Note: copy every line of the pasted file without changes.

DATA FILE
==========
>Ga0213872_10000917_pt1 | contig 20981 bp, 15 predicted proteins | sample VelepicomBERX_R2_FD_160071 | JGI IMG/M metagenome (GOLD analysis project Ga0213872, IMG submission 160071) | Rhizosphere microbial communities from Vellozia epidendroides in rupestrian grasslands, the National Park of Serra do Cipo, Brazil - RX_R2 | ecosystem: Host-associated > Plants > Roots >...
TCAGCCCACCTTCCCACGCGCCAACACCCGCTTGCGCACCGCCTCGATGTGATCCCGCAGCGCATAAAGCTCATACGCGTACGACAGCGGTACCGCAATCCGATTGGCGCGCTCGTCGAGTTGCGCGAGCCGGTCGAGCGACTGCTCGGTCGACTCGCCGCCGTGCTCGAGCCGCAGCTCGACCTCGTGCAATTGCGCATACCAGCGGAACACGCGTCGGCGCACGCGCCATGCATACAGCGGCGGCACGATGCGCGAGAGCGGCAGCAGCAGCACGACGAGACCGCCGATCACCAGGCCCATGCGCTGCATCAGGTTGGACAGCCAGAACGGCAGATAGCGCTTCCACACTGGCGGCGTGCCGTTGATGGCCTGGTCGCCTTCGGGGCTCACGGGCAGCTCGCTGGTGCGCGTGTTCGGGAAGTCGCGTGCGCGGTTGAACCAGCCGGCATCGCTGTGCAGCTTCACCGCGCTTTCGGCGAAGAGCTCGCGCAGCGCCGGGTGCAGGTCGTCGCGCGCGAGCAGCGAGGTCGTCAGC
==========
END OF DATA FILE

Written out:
>Ga0213872_10000917_pt1 | contig 20981 bp, 15 predicted proteins | sample VelepicomBERX_R2_FD_160071 | JGI IMG/M metagenome (GOLD analysis project Ga0213872, IMG submission 160071) | Rhizosphere microbial communities from Vellozia epidendroides in rupestrian grasslands, the National Park of Serra do Cipo, Brazil - RX_R2 | ecosystem: Host-associated > Plants > Roots >...
TCAGCCCACCTTCCCACGCGCCAACACCCGCTTGCGCACCGCCTCGATGTGATCCCGCAGCGCATAAAGCTCATACGCGTACGACAGCGGTACCGCAATCCGATTGGCGCGCTCGTCGAGTTGCGCGAGCCGGTCGAGCGACTGCTCGGTCGACTCGCCGCCGTGCTCGAGCCGCAGCTCGACCTCGTGCAATTGCGCATACCAGCGGAACACGCGTCGGCGCACGCGCCATGCATACAGCGGCGGCACGATGCGCGAGAGCGGCAGCAGCAGCACGACGAGACCGCCGATCACCAGGCCCATGCGCTGCATCAGGTTGGACAGCCAGAACGGCAGATAGCGCTTCCACACTGGCGGCGTGCCGTTGATGGCCTGGTCGCCTTCGGGGCTCACGGGCAGCTCGCTGGTGCGCGTGTTCGGGAAGTCGCGTGCGCGGTTGAACCAGCCGGCATCGCTGTGCAGCTTCACCGCGCTTTCGGCGAAGAGCTCGCGCAGCGCCGGGTGCAGGTCGTCGCGCGCGAGCAGCGAGGTCGTCAGC